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I have more photos, but I think that's enough for today. I'm excited about the gardening potential for this summer and would welcome any comments or suggestions about those Brussels sprouts if you have ever grown them before! In the meantime, if you want to see more gardening glories, make sure you visit Tiffany's weekly Garden Life Link-Up over at No Ordinary Homestead.

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AND, since it involves actually taking the time to start and finish a project that we've been talking about for the last two years, I'm also linking up to the William Morris Project that Jules hosts each Thursday at Pancakes and French Fries (another great blog and fun link up). It feels really, REALLY good not to have that garden plot hanging over our heads anymore - certainly William Morris worthy.


10 comments:

  1. Good for you! Sounds like it was a rough weekend but I'm sure that it will be worth it. And hooray about the apple tree! That's a super nice surprise.

    I would say that strawberry plants should be fine in the ground...actually most of them should be ok, but if a frost does still manage to come, just make sure you have some sheets or something similar handy to cover them up should you get a frost warning. As long as it's not below freezing for a week or something you should be all good ;)

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  2. I have spent quite a bit of time in the garden over the last few days, so I literally feel your pain. There is nothing quite a gratifying as accomplished garden work. Great job and best of luck with all your plantings.

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  3. I am envious. Where we live, we should wait until the third eekend in May to plant. In fact, our sno is still ingering, melting, but hanging on for dear life!

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  4. Wonderful work. Bed looks great! We still have sno, unfortunately. It's melting--but it is still here.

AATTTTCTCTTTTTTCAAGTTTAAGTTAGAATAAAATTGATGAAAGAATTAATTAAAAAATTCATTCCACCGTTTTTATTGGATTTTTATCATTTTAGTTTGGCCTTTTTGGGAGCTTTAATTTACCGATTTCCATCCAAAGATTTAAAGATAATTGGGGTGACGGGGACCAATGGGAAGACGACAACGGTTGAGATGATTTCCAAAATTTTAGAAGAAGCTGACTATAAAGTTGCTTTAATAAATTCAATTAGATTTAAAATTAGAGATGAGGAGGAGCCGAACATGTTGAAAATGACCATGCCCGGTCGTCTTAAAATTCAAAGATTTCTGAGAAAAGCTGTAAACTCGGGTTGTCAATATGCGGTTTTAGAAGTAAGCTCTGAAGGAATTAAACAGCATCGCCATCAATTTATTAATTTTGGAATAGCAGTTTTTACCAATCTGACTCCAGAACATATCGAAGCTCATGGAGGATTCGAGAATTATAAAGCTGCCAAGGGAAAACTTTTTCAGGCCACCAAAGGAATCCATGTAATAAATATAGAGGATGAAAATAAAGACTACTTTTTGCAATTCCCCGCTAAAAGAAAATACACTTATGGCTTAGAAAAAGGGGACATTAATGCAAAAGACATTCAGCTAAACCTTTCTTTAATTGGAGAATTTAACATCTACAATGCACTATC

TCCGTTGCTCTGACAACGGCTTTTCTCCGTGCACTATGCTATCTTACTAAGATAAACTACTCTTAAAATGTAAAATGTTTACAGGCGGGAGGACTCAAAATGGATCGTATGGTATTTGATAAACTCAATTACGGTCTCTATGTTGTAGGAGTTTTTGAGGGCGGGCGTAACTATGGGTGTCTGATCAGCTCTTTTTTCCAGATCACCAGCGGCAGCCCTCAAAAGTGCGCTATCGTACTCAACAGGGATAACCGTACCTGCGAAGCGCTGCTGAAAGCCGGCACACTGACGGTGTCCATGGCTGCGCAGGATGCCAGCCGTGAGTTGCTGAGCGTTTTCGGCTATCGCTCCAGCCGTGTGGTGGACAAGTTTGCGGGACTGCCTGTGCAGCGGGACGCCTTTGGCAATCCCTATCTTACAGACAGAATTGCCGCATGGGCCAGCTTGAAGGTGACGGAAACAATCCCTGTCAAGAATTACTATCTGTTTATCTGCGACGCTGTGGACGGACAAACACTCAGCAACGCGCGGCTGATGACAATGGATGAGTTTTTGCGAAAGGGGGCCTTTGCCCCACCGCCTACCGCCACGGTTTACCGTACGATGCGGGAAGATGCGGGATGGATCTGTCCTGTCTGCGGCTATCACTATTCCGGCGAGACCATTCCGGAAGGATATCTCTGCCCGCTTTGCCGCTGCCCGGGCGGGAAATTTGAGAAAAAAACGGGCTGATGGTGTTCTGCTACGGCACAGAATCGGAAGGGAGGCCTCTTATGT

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  5. I have garden envy. Gardening is one of those things that I like the IDEA of more than I actually like doing it. I do have big, bold plans for a potted herb garden this year though. Happy to have found your blog via Jules'.

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  6. Hooray for progress toward a productive garden!

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  7. that looks like a heck of a lot of work--I'm so jealous of your garden! It looks great.

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  8. I have to say I'm a little jealous of your 'zone'. There are some things, like onions, that I'm already late getting in the ground. I'm thinking I'll take this year to work on getting rid of weeds, amending my soil and fixing fences. I can't survive without tomatoes, though, so I'll have to find a place for them.
    Your yard is so beautiful and green and your fruit trees are lovely! Your hard work is paying off!

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  9. Moving bricks and rocks is the quickest way to feeling like you've been run over by a truck! Lovely plant photos, I am sure your garden will be amazing!

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  10. I think the brick raised bed is absolutely Wm. Morris worthy....beautiful and useful!